BOZEMAN, MT, December 8, 2021 – An international group of more than 25 elephant biologists and infrastructure ecologists released a report this week with an urgent message: All efforts to avoid key Asian elephant habitats and their migration corridors need to be made when developing linear infrastructure like roads, railways, and canals. If this is not possible, wildlife crossings are key to providing safe passage for this endangered species. The report comes in response to an explosion of new linear infrastructure across Asia that is increasingly blocking elephant movement and leading to deadly collisions.
The groundbreaking report “Protecting Asian Elephants from Linear Transport Infrastructure,” released by the Asian Elephant Transport Working Group and co-authored by staff from the Center for Large Landscape Conservation, outlines this growing threat and proposes solutions to protect this important species before it’s too late. Asian elephants once roamed widely throughout Asia, but now only around 52,000 animals remain in isolated pockets of Southern and Southeast Asia, and populations are declining.
“Across the 13 countries where Asian elephants still roam, the stressors of an expanding human presence are becoming more evident,” says co-author Rob Ament, co-chair of the Transport Working Group and senior conservationist at the Center for Large Landscape Conservation. “Tragically, India, an elephant stronghold, has documented more than 180 elephants killed by trains in a little more than ten years.” says Ament.
Ament also points to the herd of elephants that made international headlines in 2020 and 2021 while traveling hundreds of miles away from China’s Xishuangbanna National Nature Reserve. Experts believe their unexpected journey was a direct result of increasing habitat loss and human intrusion.
Asian elephants thrive when they have the freedom to follow their traditional movement routes to access food, water, and mates. However, more frequently, transport infrastructure is stopping them. When a changing climate is factored in, it is especially important that these wide-ranging animals have the freedom to move and adapt.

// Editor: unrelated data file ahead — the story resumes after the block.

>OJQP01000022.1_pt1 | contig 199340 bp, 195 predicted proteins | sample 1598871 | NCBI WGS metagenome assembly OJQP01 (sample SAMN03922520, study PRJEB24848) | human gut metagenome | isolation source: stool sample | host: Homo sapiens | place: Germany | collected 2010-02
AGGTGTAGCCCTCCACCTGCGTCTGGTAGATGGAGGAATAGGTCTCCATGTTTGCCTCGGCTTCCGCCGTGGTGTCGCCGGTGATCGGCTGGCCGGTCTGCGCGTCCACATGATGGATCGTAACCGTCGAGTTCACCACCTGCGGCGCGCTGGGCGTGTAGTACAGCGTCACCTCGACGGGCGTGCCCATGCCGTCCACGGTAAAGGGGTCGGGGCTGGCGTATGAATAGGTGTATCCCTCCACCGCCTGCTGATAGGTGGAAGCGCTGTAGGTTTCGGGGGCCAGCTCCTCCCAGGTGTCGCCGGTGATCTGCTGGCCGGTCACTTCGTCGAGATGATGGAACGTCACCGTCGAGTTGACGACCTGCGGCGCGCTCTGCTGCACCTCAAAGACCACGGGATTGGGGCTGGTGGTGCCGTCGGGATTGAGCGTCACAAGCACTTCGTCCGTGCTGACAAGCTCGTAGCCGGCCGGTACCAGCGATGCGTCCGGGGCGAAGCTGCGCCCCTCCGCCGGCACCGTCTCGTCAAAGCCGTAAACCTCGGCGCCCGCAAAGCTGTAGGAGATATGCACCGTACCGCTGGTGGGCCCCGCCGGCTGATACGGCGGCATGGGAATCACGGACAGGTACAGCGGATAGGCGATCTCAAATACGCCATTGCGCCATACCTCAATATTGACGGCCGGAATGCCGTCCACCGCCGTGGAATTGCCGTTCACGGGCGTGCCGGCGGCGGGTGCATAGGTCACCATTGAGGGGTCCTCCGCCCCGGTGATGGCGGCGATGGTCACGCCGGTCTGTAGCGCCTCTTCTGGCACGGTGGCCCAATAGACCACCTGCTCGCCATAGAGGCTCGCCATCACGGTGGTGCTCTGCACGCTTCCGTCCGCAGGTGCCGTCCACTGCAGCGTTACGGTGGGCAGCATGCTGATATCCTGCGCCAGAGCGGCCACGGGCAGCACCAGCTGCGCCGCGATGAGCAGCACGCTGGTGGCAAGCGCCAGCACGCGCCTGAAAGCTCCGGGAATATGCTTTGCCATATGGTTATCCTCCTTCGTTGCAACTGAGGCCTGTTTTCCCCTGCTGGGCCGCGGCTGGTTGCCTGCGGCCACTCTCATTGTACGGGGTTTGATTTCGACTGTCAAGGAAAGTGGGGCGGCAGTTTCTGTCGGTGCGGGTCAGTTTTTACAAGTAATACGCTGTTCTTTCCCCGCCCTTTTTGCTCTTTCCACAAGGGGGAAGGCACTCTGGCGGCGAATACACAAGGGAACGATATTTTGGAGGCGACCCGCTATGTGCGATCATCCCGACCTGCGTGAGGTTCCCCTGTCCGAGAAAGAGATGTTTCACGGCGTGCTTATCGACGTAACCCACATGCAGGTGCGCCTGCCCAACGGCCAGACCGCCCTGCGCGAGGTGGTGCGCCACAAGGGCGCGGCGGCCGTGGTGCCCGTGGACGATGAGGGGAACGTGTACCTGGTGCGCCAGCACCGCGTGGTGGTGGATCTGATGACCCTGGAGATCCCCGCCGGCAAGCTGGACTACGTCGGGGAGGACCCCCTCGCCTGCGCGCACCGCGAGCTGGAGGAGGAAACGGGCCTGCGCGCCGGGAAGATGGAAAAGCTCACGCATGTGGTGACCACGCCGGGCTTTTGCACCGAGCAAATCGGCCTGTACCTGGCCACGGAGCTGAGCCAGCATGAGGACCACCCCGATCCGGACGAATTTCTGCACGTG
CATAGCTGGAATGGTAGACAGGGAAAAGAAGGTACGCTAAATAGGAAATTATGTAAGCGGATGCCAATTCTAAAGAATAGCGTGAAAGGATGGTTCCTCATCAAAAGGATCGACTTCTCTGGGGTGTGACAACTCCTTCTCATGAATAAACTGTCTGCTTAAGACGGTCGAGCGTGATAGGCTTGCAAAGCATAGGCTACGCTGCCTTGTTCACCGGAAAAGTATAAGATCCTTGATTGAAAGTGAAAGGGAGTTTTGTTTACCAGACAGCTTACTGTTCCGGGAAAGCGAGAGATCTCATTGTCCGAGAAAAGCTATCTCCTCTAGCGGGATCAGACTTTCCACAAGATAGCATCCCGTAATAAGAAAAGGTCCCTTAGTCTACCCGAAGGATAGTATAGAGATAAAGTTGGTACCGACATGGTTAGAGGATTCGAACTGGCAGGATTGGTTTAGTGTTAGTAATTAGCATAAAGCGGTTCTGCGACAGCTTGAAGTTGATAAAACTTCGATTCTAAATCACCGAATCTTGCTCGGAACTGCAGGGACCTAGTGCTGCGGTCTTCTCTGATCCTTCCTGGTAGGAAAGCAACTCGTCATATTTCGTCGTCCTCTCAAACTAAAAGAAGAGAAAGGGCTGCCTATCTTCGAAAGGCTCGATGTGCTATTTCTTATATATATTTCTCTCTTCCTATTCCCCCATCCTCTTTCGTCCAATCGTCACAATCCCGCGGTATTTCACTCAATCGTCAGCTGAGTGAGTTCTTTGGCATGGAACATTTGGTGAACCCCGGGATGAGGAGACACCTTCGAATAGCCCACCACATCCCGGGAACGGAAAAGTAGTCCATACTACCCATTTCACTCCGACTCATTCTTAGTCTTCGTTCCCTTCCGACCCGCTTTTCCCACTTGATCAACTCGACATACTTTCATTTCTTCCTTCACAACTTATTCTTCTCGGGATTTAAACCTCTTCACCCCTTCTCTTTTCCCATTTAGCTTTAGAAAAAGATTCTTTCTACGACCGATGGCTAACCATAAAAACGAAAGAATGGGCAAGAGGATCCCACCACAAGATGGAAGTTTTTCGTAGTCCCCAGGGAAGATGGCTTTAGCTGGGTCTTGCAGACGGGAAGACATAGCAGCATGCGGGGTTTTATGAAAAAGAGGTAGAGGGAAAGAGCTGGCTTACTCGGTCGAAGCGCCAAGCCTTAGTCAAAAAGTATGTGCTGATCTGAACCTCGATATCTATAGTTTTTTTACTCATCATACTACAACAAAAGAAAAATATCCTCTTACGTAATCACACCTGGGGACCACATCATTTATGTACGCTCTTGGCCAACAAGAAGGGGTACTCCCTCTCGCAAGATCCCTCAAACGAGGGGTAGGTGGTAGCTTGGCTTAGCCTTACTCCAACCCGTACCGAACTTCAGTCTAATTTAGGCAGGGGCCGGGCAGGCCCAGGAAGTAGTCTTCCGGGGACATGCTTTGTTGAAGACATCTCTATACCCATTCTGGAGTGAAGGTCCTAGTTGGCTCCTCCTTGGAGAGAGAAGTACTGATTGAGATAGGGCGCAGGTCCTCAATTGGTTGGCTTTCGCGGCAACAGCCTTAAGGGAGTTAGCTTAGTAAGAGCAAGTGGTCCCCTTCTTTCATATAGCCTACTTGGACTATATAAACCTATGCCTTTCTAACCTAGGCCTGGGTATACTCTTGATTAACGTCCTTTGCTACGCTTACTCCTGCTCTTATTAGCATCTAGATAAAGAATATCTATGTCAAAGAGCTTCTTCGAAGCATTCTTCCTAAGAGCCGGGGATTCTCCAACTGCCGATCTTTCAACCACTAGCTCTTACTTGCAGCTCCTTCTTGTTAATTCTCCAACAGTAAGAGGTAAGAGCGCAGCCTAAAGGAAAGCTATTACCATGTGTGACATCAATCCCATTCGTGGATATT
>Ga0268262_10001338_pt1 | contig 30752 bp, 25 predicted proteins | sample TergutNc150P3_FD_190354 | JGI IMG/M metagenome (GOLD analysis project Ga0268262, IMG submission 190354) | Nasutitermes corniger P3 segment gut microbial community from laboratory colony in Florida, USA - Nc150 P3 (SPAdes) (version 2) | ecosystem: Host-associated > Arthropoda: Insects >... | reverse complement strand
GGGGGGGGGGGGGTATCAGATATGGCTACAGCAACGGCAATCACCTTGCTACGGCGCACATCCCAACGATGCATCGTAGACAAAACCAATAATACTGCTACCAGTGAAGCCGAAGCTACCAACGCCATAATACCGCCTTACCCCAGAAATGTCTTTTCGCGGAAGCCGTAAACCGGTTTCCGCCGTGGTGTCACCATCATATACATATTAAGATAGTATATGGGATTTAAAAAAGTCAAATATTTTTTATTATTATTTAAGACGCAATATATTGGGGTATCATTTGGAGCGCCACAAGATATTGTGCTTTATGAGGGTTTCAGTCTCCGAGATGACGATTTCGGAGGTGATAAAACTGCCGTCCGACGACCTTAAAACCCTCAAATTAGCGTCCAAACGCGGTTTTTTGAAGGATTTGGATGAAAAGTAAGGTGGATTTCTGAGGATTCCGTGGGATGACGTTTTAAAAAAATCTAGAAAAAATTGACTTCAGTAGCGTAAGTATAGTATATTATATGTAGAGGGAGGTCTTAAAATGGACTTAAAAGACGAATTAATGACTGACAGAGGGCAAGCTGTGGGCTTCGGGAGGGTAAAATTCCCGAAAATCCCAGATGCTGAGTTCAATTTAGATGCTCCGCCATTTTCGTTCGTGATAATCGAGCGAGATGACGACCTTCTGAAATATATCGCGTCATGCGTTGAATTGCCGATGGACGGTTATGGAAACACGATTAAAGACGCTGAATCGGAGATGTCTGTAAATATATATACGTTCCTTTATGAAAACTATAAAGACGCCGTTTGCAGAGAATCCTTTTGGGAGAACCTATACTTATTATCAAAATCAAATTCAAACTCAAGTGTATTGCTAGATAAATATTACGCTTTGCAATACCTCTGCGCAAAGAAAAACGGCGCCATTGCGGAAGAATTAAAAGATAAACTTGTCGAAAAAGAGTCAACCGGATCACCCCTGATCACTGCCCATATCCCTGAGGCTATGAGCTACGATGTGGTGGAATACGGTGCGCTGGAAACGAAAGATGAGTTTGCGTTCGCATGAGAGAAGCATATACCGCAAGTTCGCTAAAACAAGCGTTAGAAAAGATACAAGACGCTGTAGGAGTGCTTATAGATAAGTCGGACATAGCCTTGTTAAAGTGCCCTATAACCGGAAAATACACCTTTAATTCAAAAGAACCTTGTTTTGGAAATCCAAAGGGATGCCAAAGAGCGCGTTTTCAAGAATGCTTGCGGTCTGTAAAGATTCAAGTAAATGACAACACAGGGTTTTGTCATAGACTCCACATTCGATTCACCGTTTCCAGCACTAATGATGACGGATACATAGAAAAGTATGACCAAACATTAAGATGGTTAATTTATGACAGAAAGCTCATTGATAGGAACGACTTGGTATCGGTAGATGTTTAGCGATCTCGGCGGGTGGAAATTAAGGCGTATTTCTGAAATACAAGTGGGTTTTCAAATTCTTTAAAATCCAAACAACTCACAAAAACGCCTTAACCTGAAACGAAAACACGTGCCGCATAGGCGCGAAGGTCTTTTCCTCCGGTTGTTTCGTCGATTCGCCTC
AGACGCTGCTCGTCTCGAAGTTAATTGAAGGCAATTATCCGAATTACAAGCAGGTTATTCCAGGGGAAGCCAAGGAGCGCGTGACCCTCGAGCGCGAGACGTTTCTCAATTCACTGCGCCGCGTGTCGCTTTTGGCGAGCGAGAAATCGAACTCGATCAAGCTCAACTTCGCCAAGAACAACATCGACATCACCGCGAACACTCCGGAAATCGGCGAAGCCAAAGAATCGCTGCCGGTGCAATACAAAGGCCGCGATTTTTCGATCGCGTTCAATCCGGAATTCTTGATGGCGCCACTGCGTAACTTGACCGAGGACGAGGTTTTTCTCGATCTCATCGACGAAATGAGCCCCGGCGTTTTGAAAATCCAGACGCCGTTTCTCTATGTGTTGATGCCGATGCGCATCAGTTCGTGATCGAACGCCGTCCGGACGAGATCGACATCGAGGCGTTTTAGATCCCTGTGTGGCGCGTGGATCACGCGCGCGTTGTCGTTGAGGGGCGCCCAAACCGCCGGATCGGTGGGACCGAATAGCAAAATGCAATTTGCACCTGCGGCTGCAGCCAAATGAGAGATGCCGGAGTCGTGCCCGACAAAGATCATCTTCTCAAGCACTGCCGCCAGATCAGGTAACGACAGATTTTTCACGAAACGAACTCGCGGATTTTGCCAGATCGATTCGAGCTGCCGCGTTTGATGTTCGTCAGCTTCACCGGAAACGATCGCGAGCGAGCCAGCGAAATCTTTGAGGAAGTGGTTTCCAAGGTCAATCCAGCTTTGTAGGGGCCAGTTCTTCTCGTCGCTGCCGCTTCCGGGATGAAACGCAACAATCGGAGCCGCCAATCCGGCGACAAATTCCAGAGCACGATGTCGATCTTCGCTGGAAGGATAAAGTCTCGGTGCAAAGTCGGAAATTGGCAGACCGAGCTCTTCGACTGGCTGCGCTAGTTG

Based on the latest research, the report reviews the evidence of impacts that transport infrastructure growth is having on Asian elephant populations and presents guidelines, policies, laws, practices, and emerging technologies that could reduce the risks. In addition, seven case studies from Bangladesh, Bhutan, China, India, and Malaysia illustrate how conflicts are being effectively addressed through the construction of wildlife crossings.
The publication is being distributed widely to professionals involved with infrastructure development in Asia, including those working in government agencies, financial institutions, industry, and non-governmental organizations. The 12 co-authors hope the report, anticipated to be translated into multiple languages, will communicate the urgency and set in motion a more comprehensive approach to the long-term conservation of Asian elephants.
“We can’t afford to wait, since new linear infrastructure development is expanding rapidly. Ideally, new transport infrastructure can avoid crossing through key elephant habitat altogether,” says Ament. “But if that can’t happen, then we need to build elephant-sized wildlife crossings where they are needed, and we must get started as soon as possible.”
About the Asian Elephant Transport Working Group
The Asian Elephant Transport Working Group is a joint collaboration of the IUCN World Commission on Protected Areas’ Connectivity Conservation Specialist Group (CCSG) and the IUCN Species Survival Commission’s Asian Elephant Specialist Group (AsESG). It is focused on contributing to the improvement of core habitats and movement corridors that are threatened by new development and upgrading of linear infrastructure – especially roads, railways, and canals.
About the Center for Large Landscape Conservation:
The Center for Large Landscape Conservation is the hub of a growing global movement to reverse fragmentation of the earth’s large landscapes and restore nature’s resilience to climate change. The Center works to advance ecological connectivity worldwide by reconnecting natural areas, providing critical wildlife habitat and safe migration for wide-ranging animals, and protecting ecosystem processes. They accomplish this by developing science, crafting policy, and sharing expertise with communities around the world. Since 2016, they have served as Secretariat of the IUCN WCPA Connectivity Conservation Specialist Group and its Transport Working Group. Largelandscapes.org
The report “Protecting Asian Elephants from Linear Transport Infrastructure” was made possible through the collaboration of many partners, and funding from the New York Community Trust, Elephant Family, Woodcock Foundation, and other donors.
Christine Gianas Weinheimer
Center for Large Landscape Conservation